Another reviewer noted that they were repulsed by some of the things Wilson said, especially by a quote on abortion. This quote as they give it in the review is thus, "[W]e must take up arms to defend God's covenant children (Neh 4:14). But we may not use violence until they come after authorities or to defend the lives of Molech worshipers and their children. This is far more secular than biblical."
This is not what the book says. This gives the impression that Wilson encourages violent revolution. Here is the actual quote: "[W]e must take up arms to defend God's covenant children (Neh 4:14). But we may not use violence until they come after our children. We ought not take up arms to overthrow the established authorities or to defend the lives of Molech worshipers and their children. This is far more secular than biblical." (245). The rest of the quoted material appears in the book, but only the hard words are quoted. Context makes it clear that "God does not delight in the death of the wicked (Ezek. 18:23), and neither should we. But if they persist in loving death after hearing the truth over the course of decades, then ... let them kill themselves." (245).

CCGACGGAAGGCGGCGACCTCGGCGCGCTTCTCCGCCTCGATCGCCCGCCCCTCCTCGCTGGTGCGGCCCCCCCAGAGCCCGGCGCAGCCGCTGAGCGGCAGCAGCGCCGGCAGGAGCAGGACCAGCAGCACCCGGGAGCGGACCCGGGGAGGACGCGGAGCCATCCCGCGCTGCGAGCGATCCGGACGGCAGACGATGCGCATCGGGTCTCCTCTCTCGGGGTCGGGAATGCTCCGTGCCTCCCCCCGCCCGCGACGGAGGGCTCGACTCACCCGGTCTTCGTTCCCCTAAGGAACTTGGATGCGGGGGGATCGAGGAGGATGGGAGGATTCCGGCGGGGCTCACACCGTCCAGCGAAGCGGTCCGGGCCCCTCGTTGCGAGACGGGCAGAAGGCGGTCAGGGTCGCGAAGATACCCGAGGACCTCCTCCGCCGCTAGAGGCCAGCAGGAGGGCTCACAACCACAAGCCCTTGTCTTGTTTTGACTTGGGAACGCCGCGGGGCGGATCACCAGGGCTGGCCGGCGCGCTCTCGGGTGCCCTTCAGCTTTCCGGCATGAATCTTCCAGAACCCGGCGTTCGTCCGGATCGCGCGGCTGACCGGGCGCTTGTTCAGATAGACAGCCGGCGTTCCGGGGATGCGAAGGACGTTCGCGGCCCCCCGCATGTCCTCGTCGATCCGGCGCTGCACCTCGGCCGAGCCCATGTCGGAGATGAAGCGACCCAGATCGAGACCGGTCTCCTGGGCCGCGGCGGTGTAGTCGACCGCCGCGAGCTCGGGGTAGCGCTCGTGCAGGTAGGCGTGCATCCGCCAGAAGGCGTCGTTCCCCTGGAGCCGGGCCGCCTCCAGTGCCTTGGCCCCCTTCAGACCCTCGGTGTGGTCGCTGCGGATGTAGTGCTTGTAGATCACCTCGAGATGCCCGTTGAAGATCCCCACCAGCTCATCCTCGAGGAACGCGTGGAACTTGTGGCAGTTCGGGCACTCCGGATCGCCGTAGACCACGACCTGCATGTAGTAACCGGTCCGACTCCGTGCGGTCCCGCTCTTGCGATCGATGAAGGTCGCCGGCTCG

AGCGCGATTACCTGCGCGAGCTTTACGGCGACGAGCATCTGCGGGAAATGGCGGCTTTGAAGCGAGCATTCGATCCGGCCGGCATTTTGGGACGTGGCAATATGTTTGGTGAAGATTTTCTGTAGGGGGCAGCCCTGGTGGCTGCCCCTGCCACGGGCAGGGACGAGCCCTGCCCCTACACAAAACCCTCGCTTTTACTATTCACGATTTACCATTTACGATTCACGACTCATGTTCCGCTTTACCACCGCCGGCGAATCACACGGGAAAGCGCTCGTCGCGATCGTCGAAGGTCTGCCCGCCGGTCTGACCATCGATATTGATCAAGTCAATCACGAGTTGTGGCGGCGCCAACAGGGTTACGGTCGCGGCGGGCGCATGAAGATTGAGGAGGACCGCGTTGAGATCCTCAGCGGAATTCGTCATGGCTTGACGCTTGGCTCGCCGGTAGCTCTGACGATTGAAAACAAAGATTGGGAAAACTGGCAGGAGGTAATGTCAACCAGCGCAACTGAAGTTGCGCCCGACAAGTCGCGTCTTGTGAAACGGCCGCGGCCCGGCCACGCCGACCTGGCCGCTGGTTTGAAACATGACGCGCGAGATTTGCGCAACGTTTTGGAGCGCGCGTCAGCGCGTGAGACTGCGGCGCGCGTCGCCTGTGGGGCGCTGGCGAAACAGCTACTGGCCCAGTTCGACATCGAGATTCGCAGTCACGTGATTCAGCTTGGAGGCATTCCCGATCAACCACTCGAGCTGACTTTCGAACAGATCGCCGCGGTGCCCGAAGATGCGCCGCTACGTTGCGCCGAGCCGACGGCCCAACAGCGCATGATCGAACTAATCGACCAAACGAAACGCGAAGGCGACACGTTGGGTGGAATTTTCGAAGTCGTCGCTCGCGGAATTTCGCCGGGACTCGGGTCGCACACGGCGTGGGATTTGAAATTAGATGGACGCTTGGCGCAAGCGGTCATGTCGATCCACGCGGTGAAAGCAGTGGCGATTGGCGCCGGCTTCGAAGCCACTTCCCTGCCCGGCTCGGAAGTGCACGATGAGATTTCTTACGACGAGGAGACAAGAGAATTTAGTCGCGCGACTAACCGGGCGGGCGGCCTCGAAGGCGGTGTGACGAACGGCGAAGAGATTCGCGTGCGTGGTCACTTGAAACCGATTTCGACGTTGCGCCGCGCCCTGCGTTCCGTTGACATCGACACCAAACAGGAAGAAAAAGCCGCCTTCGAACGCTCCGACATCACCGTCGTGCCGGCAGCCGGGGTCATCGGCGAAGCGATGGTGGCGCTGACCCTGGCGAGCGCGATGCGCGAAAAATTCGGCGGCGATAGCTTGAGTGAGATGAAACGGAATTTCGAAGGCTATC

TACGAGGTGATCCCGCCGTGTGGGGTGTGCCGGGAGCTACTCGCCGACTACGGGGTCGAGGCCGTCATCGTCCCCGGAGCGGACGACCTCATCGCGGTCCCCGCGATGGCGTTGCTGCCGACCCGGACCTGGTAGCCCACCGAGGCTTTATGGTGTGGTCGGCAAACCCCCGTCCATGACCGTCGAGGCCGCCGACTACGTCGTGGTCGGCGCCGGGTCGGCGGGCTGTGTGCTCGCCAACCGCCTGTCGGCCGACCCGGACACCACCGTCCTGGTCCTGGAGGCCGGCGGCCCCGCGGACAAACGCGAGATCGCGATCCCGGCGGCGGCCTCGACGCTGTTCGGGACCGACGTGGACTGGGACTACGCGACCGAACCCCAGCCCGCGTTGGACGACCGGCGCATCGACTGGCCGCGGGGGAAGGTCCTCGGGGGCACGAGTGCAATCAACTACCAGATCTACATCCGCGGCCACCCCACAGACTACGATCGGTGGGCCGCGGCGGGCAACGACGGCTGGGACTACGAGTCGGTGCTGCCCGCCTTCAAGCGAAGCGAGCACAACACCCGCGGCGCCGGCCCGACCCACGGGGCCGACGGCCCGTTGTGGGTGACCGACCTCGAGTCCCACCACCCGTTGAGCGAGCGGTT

Secondly, Wilson grounds his position in original sin, writing "whenever a descendant of Adam dies, he is receiving nothing less than he deserves. In Adam we all die. ... The administration of this death, however, is in the hands of the sovereign God alone . . . We bear the image of God, and whenever anyone is slain outside of the due process of law, the land is defiled in blood," (244). Perhaps we should listen to God rather than to hold Him to standards higher than He commands. Perhaps we should listen to what God says when He judges rebellious cultures and nations in history rather than complain that God's position is too unpleasant for covenant-breakers.
For a breath of fresh air, air that is unafraid to call sin what it is and that God judges it in history, air that says precisely what God says without flinching or embarrassment, pick up this book.